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Digital Media Strategies 2013: The tablet revolution in numbers

20 Dec 2012

Despite phenomenal sales of the iPad since its launch - 100 million globally - the buzz around tablets has been disproportionate to the market opportunity they've created for media owners. Publishers have put energy into tablet products, but so far they've mainly been targeting a niche audience.


In the last few months that has started to change, and Christmas is set to push tablets firmly over the edge and into the mainstream.


And the growth has been phenomenal:


-- 2010: It's easy to forget that the iPad only launched in January 2010. By January 18 the next year, it had sold 14.8 million.


-- 2011: Enders Analysis research from April that year saying 6 per cent of UK mobile phone users claimed to own a tablet (via Ofcom, 2011)


-- 2012: In July, Ofcom quoted new figures saying 11 per cent of the UK population now has a tablet PC. Another survey from YouGov put the figure at 20 per cent this September.


-- 2013: Benedict Evans of Enders Analysis has crunched the numbers and tells us that the UK's tablet ownership of 7 to 8 million right now and could reach 8 to 10 million in the New Year . Let's just spell that out - we could be looking at something like one fifth of the UK adult population owning a tablet some time soon.


-- YouGov predicts that by August next year there will be more than 10 million iPads in the UK. Apple alone has sold 100 million iPads worldwide.


And now this Christmas, tablet sales are expected to go through the roof. It's always best to take retailer forecasts with a pinch of salt. Any retailer who says "we expect to sell a tablet every two seconds" is probably investing in marketing rather than reality.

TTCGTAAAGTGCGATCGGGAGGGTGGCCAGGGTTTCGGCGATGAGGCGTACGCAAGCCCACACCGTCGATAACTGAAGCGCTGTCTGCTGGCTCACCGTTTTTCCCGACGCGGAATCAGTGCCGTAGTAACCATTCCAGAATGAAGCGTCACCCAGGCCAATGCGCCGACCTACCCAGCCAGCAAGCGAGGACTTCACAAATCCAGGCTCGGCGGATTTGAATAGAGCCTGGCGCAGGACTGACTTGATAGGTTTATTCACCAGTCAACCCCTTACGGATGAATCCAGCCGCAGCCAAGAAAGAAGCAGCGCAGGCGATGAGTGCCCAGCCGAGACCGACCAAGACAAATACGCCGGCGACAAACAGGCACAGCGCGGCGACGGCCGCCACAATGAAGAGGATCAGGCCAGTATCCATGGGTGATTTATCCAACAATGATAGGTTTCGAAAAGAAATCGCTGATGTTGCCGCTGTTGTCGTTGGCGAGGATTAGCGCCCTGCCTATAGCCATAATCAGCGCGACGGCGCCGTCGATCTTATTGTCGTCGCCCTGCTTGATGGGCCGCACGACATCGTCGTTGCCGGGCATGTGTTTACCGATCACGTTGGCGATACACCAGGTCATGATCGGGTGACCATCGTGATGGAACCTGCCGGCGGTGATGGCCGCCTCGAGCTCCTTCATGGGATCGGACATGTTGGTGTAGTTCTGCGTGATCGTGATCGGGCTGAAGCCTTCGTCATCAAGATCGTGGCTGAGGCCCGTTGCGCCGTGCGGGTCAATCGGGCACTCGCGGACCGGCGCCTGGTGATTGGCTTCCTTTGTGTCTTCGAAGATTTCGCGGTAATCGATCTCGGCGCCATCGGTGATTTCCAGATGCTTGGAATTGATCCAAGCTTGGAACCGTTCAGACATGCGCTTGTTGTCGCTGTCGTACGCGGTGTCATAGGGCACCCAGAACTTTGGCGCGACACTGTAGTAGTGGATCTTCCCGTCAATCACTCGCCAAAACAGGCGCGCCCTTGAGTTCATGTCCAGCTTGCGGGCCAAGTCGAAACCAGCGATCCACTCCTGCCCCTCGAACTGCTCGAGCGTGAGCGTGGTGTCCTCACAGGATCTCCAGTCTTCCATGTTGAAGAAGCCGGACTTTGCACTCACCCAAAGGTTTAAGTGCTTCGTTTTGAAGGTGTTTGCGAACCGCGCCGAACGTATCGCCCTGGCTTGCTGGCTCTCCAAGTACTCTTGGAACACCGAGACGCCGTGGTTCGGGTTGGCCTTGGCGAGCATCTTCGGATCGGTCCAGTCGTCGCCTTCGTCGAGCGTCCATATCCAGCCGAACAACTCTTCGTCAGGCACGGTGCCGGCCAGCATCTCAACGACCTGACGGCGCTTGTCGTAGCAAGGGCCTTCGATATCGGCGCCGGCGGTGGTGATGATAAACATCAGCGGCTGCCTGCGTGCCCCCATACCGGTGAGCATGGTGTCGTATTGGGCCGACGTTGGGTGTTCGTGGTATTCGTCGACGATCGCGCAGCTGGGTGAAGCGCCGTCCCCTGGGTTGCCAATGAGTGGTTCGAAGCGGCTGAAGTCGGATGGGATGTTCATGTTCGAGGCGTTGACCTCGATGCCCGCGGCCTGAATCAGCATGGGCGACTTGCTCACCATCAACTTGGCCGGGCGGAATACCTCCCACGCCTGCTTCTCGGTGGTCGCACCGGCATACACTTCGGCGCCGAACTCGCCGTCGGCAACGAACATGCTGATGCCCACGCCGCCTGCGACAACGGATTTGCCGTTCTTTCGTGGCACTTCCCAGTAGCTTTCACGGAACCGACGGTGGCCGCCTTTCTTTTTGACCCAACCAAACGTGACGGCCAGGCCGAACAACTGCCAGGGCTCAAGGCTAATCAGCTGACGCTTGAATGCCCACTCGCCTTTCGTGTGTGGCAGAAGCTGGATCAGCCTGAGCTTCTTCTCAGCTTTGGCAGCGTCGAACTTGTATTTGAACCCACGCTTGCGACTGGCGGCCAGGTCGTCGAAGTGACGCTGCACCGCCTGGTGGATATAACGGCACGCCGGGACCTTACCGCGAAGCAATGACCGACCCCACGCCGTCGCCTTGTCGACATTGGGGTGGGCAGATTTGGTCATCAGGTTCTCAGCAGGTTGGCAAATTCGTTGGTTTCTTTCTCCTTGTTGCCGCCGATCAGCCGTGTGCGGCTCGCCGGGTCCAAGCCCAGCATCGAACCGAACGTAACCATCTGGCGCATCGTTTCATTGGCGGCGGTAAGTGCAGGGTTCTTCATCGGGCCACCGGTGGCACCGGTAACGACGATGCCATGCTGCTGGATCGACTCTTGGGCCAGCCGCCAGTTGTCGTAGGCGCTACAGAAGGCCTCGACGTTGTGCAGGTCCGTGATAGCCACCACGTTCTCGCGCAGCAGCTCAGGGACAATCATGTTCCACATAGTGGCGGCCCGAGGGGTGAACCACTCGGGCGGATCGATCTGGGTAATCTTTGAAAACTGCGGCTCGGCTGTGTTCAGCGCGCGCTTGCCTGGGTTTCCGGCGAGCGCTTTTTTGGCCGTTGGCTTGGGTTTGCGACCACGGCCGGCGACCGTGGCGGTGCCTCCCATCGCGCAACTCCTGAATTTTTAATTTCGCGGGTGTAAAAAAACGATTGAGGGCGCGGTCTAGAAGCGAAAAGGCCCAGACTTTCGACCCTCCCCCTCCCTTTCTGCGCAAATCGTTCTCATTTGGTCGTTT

Yet a constant feature of reports into tablet ownership has been the high numbers of people who plan to buy a tablet, or at least want one. Christmas is the obvious time for that demand to be satisfied.


On top of that, the far lower prices of tablets from firms such as Google and Amazon, and the promotions such as The Times offer of a massively discounted Nexus 7 with an 18-month subscription.


Show me the money

Of course, for publishers it isn't just about the penetration of tablets in the market, it's about making money out of them. There is some evidence publishers, particularly consumer magazines, are making money out of tablets.


-- Future Publishing : has revealed tablet edition sales are running at $1 million a week.


-- Conde Nast: is selling 520,000 digital replica editions of its magazines each month.


-- Hearst: is selling 600,000 tablet editions per month.


On the flipside, tablets haven't been the panacea some hoped, especially for news organisations.


-- The Daily: Rupert Murdoch 's iPad-only experiment came to an abrupt end after failing to build up nearly enough subscribers to cover its gargantuan costs.


-- The Guardian : The Guardian iPad app only has 17,000 paying subscribers - enough to generate £1.4 million a year, but not enough to make a significant dent in its losses.


It's also worth noting that while most analysts predict iPads will remain the most common form of tablet PC for the near future, many of the new tablet users will be using cheaper Android-based devices.


There's a stack of evidence that Android users tend to spend less money on digital content, so there's every chance that additional audience isn't as easy to tap as the early adopters who have hit the market.


Nevertheless, whether you are part of this revolution or not - this is the fastest-moving trend in your audience is consuming and paying for content.


Source: The Media Briefing



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